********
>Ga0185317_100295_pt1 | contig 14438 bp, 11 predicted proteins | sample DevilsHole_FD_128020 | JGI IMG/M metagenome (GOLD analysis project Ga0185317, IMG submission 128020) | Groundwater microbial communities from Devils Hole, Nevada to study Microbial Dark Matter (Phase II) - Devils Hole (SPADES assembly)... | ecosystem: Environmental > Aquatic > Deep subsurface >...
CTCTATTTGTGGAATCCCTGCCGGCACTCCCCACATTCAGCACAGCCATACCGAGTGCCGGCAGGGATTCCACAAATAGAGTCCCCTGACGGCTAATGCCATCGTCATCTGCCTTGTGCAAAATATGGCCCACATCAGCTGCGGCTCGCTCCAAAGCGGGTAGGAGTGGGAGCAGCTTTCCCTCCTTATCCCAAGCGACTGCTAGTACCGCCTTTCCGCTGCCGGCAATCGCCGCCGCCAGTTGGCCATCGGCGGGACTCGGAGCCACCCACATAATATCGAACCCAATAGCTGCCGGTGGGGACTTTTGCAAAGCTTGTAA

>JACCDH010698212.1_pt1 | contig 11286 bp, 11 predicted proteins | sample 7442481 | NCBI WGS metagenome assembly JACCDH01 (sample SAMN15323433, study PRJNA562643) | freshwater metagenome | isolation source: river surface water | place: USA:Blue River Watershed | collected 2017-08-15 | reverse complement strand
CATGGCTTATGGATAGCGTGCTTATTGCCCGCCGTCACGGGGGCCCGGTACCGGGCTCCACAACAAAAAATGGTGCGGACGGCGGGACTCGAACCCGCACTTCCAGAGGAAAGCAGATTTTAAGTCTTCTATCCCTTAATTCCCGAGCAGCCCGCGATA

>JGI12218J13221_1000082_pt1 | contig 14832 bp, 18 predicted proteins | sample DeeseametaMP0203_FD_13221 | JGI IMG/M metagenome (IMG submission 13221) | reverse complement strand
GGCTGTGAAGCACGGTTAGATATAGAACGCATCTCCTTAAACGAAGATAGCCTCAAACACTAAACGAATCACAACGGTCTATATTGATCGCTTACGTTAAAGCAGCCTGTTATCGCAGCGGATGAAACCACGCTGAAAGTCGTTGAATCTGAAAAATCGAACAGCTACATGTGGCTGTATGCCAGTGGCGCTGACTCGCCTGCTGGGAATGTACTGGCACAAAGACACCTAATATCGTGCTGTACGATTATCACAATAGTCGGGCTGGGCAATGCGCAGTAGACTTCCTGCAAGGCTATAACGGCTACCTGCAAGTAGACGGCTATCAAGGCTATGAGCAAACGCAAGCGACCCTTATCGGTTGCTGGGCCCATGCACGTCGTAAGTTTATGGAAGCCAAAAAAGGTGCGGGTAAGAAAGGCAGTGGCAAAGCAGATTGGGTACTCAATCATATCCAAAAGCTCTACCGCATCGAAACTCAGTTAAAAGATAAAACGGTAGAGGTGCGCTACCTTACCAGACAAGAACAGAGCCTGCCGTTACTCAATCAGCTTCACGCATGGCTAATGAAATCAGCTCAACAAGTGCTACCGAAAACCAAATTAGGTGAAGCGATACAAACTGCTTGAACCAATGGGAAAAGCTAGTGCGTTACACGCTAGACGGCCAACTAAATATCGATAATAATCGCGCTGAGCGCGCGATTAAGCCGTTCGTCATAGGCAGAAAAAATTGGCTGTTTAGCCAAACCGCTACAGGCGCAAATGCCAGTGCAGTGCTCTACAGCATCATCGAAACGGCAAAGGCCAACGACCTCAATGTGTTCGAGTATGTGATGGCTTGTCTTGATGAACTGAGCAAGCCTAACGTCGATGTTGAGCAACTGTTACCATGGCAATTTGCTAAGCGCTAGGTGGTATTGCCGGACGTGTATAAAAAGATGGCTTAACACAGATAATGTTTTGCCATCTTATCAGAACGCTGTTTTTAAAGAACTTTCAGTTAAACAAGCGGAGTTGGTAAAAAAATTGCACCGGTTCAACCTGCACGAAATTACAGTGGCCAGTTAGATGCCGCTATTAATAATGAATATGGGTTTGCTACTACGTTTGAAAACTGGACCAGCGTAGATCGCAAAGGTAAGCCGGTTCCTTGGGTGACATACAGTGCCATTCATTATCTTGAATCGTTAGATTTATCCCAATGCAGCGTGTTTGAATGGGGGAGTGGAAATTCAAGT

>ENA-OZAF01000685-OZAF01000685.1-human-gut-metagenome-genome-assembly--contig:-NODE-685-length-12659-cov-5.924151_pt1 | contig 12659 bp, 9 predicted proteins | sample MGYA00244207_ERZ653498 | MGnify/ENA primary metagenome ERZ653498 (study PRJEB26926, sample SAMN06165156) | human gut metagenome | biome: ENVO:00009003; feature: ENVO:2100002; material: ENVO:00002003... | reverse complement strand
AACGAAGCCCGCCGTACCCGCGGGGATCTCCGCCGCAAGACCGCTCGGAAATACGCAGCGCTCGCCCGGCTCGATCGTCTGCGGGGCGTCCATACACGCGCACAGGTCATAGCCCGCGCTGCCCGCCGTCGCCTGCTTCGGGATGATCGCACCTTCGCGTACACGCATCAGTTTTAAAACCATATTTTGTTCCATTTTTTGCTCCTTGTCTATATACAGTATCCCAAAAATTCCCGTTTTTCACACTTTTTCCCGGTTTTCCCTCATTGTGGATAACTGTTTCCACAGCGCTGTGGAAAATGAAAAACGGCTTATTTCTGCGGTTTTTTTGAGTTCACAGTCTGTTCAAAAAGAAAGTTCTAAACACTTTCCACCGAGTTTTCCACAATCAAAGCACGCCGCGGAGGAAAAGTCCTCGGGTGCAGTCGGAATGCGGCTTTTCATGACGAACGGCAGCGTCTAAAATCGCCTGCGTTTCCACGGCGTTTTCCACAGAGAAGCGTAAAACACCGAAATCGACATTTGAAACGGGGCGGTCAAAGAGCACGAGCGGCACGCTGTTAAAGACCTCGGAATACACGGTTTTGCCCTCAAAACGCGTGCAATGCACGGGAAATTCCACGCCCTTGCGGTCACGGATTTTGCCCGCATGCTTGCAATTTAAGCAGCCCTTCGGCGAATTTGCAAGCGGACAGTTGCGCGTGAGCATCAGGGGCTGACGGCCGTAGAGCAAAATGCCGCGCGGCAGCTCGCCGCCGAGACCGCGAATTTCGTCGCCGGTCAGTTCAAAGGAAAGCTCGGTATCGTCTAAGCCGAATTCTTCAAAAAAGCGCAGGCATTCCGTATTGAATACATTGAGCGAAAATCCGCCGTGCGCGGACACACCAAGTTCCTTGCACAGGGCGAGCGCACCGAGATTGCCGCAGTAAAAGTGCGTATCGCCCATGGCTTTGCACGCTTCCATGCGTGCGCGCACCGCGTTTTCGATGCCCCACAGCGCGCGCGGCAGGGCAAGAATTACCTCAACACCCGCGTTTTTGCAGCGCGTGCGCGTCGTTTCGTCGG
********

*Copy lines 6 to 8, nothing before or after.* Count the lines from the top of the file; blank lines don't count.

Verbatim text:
GGCTGTGAAGCACGGTTAGATATAGAACGCATCTCCTTAAACGAAGATAGCCTCAAACACTAAACGAATCACAACGGTCTATATTGATCGCTTACGTTAAAGCAGCCTGTTATCGCAGCGGATGAAACCACGCTGAAAGTCGTTGAATCTGAAAAATCGAACAGCTACATGTGGCTGTATGCCAGTGGCGCTGACTCGCCTGCTGGGAATGTACTGGCACAAAGACACCTAATATCGTGCTGTACGATTATCACAATAGTCGGGCTGGGCAATGCGCAGTAGACTTCCTGCAAGGCTATAACGGCTACCTGCAAGTAGACGGCTATCAAGGCTATGAGCAAACGCAAGCGACCCTTATCGGTTGCTGGGCCCATGCACGTCGTAAGTTTATGGAAGCCAAAAAAGGTGCGGGTAAGAAAGGCAGTGGCAAAGCAGATTGGGTACTCAATCATATCCAAAAGCTCTACCGCATCGAAACTCAGTTAAAAGATAAAACGGTAGAGGTGCGCTACCTTACCAGACAAGAACAGAGCCTGCCGTTACTCAATCAGCTTCACGCATGGCTAATGAAATCAGCTCAACAAGTGCTACCGAAAACCAAATTAGGTGAAGCGATACAAACTGCTTGAACCAATGGGAAAAGCTAGTGCGTTACACGCTAGACGGCCAACTAAATATCGATAATAATCGCGCTGAGCGCGCGATTAAGCCGTTCGTCATAGGCAGAAAAAATTGGCTGTTTAGCCAAACCGCTACAGGCGCAAATGCCAGTGCAGTGCTCTACAGCATCATCGAAACGGCAAAGGCCAACGACCTCAATGTGTTCGAGTATGTGATGGCTTGTCTTGATGAACTGAGCAAGCCTAACGTCGATGTTGAGCAACTGTTACCATGGCAATTTGCTAAGCGCTAGGTGGTATTGCCGGACGTGTATAAAAAGATGGCTTAACACAGATAATGTTTTGCCATCTTATCAGAACGCTGTTTTTAAAGAACTTTCAGTTAAACAAGCGGAGTTGGTAAAAAAATTGCACCGGTTCAACCTGCACGAAATTACAGTGGCCAGTTAGATGCCGCTATTAATAATGAATATGGGTTTGCTACTACGTTTGAAAACTGGACCAGCGTAGATCGCAAAGGTAAGCCGGTTCCTTGGGTGACATACAGTGCCATTCATTATCTTGAATCGTTAGATTTATCCCAATGCAGCGTGTTTGAATGGGGGAGTGGAAATTCAAGT

>ENA-OZAF01000685-OZAF01000685.1-human-gut-metagenome-genome-assembly--contig:-NODE-685-length-12659-cov-5.924151_pt1 | contig 12659 bp, 9 predicted proteins | sample MGYA00244207_ERZ653498 | MGnify/ENA primary metagenome ERZ653498 (study PRJEB26926, sample SAMN06165156) | human gut metagenome | biome: ENVO:00009003; feature: ENVO:2100002; material: ENVO:00002003... | reverse complement strand
AACGAAGCCCGCCGTACCCGCGGGGATCTCCGCCGCAAGACCGCTCGGAAATACGCAGCGCTCGCCCGGCTCGATCGTCTGCGGGGCGTCCATACACGCGCACAGGTCATAGCCCGCGCTGCCCGCCGTCGCCTGCTTCGGGATGATCGCACCTTCGCGTACACGCATCAGTTTTAAAACCATATTTTGTTCCATTTTTTGCTCCTTGTCTATATACAGTATCCCAAAAATTCCCGTTTTTCACACTTTTTCCCGGTTTTCCCTCATTGTGGATAACTGTTTCCACAGCGCTGTGGAAAATGAAAAACGGCTTATTTCTGCGGTTTTTTTGAGTTCACAGTCTGTTCAAAAAGAAAGTTCTAAACACTTTCCACCGAGTTTTCCACAATCAAAGCACGCCGCGGAGGAAAAGTCCTCGGGTGCAGTCGGAATGCGGCTTTTCATGACGAACGGCAGCGTCTAAAATCGCCTGCGTTTCCACGGCGTTTTCCACAGAGAAGCGTAAAACACCGAAATCGACATTTGAAACGGGGCGGTCAAAGAGCACGAGCGGCACGCTGTTAAAGACCTCGGAATACACGGTTTTGCCCTCAAAACGCGTGCAATGCACGGGAAATTCCACGCCCTTGCGGTCACGGATTTTGCCCGCATGCTTGCAATTTAAGCAGCCCTTCGGCGAATTTGCAAGCGGACAGTTGCGCGTGAGCATCAGGGGCTGACGGCCGTAGAGCAAAATGCCGCGCGGCAGCTCGCCGCCGAGACCGCGAATTTCGTCGCCGGTCAGTTCAAAGGAAAGCTCGGTATCGTCTAAGCCGAATTCTTCAAAAAAGCGCAGGCATTCCGTATTGAATACATTGAGCGAAAATCCGCCGTGCGCGGACACACCAAGTTCCTTGCACAGGGCGAGCGCACCGAGATTGCCGCAGTAAAAGTGCGTATCGCCCATGGCTTTGCACGCTTCCATGCGTGCGCGCACCGCGTTTTCGATGCCCCACAGCGCGCGCGGCAGGGCAAGAATTACCTCAACACCCGCGTTTTTGCAGCGCGTGCGCGTCGTTTCGTCGG